During thawing, the same physiological processes take place in a reverse order as that during freezing. Theoretically, thawing rate should be the same as the corresponding cooling rate. The rate of temperature change must be well moderated to avoid additional stresses due to rates that are either too fast or too slow. In this study, 45°C was an effective thawing temperature, resulting in higher post-thaw sperm motility. According to Xiao et al. (2007), thawing in a 43°C water bath showed optimal post-thaw motility in large yellow croaker. Another experiment, using a thawing temperature ranging from 38°C to 40°C, resulted in higher sperm motility in large yellow croakers than using temperatures outside this range (Lee & You, 2002). In contrast, the optimal post-thaw sperm motility for small yellow croakers was observed when subjected to a 37°C water bath for 30 s (Le et al., 2011; Lim et al., 2010). In other marine species, the optimal thawing temperature is species-specific, with that of the Atlantic halibut, grouper, barramundi, bluefin tuna, and sea bass at 10°C–40°C, 25°C, 30°C, 40°C, and 35°C, respectively (Bolla et al., 1987; Leung, 1987; Withler & Lim, 1982).
In recent years, SCGE has been developed and established as a rapid and accurate system for identifying DNA damage in sperm (Zilli et al., 2003). In the present study, the lowest value of percentage of tail DNA was found in the control treatment (fresh sperm) at 2.19 ± 0.22%, followed by that using 10% EG + ASP treatment (4.66 ± 0.36%), which were significantly different to the values obtained using the other treatments. Investigation of DNA damage in large yellow croaker after cryopreservation using Cortland solution as the diluent and DMSO as the CPA at the concentration of 5%–20% showed no significant differences in motility, comet rate, and damage coefficient between fresh sperm and cryopreserved sperm (Xu et al., 2013; Xu et al., 2014). SCGE results showed that there were no significant differences in DNA fragmentation between fresh sperm and frozen-thawed sperm diluted with 5%–20% DMSO or 5%–20% EG; however, DNA damage to frozen-thawed sperm increased significantly at 25% DMSO or 30% EG (Xu et al., 2014). Significant DNA damage occurred in cryopreserved European sea bass (Dicentrarchus labrax) sperm compared with fresh sperm, but the cryopreservation process did not affect motility or fertilization percentage (Zilli et al., 2003). Similar results were shown by Labbe et al. (2001), wherein DNA stability was lowered by cryopreservation of rainbow trout sperm, but survival rate and quality of sperm remained unaffected. The level of damage to fish sperm DNA is affected by several factors, including the species of fish, its chromosome structure, and the CPA and diluent used for the process of freezing and thawing (Lim et al., 2006; Liu et al., 2014).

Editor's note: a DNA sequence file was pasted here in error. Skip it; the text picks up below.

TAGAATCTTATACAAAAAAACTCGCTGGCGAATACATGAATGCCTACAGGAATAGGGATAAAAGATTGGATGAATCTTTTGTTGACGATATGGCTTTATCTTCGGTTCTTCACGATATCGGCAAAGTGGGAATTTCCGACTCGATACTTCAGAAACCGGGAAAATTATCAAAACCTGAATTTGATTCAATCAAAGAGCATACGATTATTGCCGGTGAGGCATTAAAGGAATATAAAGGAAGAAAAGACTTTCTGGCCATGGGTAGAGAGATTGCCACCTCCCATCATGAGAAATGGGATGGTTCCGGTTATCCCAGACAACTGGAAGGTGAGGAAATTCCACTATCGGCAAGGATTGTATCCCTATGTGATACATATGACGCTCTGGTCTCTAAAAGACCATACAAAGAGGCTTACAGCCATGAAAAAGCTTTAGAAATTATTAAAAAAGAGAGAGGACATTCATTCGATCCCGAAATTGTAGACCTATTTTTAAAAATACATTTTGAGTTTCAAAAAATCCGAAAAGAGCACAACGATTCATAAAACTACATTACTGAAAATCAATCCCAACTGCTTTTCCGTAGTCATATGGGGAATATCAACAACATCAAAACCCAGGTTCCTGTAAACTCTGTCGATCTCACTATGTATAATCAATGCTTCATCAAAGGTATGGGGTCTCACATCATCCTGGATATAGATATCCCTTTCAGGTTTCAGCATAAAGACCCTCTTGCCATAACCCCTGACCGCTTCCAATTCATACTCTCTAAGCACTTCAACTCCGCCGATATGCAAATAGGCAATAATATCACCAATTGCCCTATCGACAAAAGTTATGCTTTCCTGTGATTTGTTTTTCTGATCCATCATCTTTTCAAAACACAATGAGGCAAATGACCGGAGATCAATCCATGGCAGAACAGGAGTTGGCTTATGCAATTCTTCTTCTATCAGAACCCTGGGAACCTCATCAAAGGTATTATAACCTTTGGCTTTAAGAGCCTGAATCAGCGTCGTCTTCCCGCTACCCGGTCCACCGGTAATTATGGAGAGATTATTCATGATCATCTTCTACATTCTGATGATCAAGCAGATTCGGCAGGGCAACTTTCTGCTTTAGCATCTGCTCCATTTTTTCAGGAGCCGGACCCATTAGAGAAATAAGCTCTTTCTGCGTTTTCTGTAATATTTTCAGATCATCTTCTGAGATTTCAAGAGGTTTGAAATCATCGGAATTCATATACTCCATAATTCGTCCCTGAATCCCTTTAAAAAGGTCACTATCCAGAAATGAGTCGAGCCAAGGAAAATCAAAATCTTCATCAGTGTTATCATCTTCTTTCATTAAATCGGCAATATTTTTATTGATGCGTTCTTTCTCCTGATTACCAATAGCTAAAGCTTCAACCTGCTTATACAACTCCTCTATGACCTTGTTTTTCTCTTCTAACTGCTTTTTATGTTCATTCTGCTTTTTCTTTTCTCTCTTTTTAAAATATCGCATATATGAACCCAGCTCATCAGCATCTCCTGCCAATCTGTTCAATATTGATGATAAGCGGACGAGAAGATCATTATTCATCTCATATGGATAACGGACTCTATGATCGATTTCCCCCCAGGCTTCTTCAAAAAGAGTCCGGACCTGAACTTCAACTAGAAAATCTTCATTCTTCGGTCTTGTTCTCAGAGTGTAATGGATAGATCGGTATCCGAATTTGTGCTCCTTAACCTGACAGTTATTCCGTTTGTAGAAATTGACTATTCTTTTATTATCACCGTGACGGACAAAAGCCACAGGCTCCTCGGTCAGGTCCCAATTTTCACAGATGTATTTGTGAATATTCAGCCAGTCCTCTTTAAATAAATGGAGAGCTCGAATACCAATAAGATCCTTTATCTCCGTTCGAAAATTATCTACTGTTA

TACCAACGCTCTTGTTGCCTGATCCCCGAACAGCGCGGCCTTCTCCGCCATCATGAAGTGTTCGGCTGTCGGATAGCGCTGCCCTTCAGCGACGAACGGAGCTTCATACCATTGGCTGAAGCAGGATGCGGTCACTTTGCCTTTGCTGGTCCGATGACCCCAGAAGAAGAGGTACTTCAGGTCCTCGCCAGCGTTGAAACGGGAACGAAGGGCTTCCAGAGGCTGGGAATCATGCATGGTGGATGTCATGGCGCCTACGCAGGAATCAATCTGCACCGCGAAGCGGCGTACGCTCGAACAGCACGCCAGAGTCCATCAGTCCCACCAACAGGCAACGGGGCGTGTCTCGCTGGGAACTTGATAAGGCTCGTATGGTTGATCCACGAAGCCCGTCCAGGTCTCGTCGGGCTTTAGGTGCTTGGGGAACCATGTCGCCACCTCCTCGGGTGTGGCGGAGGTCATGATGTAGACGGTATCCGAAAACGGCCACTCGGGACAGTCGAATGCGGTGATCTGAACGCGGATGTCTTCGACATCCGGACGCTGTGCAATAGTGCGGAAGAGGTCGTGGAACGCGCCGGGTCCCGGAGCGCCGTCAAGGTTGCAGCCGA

In this study, the optimal cryopreservation protocols were determined for large yellow croaker. The use of 10% EG as the CPA and ASP as the diluent resulted in the highest post-thaw sperm motility and the lowest percentage of tail DNA. Post-thaw MSR in large yellow croakers appeared to be stable up to an equilibration time of 150 s and at a dilution ratio of 1:1–1:3. Further, the freezing rate was found to be slow below –10°C/min. Moreover, a thawing temperature of 45°C resulted in the highest post-thaw sperm motility.